I think SOM is referencing to me making a slight edit to better represent my actual position, otherwise it might have been too simple to refute. And you Silence of mind really shouldn’t lecturing me on logical fallacies. I’m my only proof reader for this stuff a good portion of the time. But realistically, my claim may have been better before. Non the less do you have a problem with my points besides I edit it about half an hour after I first posted it?
Does this slight edit really count as moving there goal posts? If it does you can say as much, and does is affect the meaning of my answers. I doubt it. That said, however, I’m in the position of wanting to improve my position, so I won’t lie about what I have changed. Such wouldn’t benefit my position.
September 6th, 2014 at 1:28 pm
A one sentence statement pointing out your habitual use of logical fallacies is not a lecture.
September 6th, 2014 at 8:09 pm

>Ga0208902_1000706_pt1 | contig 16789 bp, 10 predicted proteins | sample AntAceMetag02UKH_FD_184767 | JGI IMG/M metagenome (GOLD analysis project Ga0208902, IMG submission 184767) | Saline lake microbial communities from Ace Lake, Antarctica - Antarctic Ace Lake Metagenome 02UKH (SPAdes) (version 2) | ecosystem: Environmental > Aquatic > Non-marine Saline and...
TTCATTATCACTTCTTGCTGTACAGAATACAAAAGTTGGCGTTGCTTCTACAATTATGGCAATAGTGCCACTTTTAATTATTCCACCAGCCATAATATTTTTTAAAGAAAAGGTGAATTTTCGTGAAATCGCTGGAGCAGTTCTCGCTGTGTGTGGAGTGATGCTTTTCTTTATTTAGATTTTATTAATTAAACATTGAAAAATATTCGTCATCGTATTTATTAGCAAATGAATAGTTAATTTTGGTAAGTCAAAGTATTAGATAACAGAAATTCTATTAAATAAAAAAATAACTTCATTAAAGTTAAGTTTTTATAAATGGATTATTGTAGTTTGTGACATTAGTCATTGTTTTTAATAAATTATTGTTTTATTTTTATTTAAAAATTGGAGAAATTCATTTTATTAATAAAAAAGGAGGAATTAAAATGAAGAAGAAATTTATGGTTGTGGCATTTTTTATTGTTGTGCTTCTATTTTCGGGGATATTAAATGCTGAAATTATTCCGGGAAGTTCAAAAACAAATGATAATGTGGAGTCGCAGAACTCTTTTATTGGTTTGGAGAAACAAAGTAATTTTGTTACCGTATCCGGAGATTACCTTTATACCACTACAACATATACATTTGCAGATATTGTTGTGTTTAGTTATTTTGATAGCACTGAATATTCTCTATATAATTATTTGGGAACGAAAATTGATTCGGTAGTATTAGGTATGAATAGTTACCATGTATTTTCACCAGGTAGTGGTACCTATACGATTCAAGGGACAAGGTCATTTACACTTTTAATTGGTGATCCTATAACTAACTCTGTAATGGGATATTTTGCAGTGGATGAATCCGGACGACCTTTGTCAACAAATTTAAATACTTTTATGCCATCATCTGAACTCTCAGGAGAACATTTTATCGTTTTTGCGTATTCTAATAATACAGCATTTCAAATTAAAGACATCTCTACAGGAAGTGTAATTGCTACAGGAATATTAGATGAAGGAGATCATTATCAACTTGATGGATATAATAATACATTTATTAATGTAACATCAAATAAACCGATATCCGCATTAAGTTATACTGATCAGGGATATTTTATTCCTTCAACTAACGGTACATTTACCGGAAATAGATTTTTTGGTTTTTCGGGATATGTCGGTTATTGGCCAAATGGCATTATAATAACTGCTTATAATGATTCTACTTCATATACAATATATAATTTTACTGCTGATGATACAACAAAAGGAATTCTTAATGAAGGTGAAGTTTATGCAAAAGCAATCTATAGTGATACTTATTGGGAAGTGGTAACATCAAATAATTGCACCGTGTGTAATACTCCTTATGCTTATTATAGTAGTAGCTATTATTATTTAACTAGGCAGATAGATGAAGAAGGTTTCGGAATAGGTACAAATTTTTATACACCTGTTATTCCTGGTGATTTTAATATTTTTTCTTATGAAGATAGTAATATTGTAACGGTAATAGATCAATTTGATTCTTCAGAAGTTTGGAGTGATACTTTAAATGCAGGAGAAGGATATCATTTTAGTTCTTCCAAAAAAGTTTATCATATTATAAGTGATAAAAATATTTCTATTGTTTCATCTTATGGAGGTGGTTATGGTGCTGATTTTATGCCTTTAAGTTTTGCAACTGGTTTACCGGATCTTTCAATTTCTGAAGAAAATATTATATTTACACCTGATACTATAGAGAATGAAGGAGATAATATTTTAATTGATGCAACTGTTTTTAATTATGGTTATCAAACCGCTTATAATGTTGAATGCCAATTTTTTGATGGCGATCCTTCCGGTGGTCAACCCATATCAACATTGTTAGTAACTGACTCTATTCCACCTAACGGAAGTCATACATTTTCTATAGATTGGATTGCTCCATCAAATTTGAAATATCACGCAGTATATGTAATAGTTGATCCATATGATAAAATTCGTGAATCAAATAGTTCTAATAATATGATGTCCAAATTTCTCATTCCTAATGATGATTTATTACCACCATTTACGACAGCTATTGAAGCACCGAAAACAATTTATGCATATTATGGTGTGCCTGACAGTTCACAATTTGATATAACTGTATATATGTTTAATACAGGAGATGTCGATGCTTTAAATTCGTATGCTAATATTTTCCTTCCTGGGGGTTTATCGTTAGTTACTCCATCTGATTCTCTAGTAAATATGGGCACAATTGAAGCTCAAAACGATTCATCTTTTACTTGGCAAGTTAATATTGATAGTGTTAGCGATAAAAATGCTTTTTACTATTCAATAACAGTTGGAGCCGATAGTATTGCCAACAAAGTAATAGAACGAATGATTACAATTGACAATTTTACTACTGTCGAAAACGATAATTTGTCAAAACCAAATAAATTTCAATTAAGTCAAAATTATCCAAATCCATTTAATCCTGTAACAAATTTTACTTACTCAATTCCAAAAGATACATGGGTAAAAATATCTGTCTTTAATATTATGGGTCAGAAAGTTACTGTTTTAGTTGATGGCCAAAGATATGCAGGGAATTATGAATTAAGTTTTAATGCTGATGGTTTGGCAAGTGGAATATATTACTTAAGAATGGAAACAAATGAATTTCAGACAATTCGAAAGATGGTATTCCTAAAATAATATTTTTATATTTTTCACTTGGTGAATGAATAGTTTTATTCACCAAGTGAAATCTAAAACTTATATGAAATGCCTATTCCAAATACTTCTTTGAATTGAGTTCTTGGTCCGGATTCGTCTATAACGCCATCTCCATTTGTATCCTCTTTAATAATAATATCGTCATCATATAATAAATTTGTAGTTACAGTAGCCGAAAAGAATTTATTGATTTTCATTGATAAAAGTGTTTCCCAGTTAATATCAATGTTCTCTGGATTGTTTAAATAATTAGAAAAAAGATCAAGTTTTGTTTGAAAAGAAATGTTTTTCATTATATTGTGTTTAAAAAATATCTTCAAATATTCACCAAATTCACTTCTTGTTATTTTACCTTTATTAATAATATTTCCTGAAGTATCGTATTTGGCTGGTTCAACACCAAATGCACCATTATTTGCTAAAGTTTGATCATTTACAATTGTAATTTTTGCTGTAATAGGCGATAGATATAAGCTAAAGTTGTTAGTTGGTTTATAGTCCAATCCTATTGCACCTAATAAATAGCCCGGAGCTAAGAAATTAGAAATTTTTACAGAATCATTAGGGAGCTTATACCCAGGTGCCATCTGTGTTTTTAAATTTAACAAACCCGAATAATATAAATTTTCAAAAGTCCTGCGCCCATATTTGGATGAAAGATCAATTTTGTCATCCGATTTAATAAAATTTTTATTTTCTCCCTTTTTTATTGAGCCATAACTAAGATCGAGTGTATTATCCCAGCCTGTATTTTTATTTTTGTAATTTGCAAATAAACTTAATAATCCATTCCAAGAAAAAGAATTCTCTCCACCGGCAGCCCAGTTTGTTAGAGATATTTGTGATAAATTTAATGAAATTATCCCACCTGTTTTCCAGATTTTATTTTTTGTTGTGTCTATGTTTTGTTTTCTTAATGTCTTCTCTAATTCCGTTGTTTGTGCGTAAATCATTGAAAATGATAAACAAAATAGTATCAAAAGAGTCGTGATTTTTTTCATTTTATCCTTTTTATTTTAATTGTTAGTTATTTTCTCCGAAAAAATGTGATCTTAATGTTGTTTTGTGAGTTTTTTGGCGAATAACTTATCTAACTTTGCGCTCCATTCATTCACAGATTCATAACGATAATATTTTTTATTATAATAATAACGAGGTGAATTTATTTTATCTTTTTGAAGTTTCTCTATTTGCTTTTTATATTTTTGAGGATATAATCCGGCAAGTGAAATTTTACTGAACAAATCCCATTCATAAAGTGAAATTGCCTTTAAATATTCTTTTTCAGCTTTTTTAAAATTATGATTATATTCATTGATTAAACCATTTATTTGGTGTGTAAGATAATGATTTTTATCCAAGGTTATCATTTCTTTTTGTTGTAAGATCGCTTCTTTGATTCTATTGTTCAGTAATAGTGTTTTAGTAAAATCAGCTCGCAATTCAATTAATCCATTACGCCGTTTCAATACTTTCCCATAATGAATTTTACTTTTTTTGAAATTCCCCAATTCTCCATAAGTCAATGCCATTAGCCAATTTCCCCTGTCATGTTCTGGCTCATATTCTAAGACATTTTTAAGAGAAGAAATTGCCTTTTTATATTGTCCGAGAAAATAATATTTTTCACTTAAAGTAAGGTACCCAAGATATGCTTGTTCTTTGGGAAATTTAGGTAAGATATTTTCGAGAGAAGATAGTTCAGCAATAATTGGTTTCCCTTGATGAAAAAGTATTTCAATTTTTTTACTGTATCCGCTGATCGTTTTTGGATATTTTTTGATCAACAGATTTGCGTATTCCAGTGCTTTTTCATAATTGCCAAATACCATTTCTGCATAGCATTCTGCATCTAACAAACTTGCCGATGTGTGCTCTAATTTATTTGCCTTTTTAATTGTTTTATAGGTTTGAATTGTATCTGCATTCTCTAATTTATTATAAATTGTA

Your right! It’s an ad hominem.
September 6th, 2014 at 7:59 pm
No a simple edit (that largely didn’t changed meaning) do not consist of moving the goal posts. You be extra sure of this I’m already offered to discussed the first writing of the the premise with you.
That said now your fixating, and you have the gall to say I use habitual logical fallacies when you generally can’t back up an argument to save your life. This isn’t a simple ad hominium, discussing topic with you has been near impossible. Earlier you where at least asking basic questions which could be addressed in a reasonable amount of time. It was next to respectable.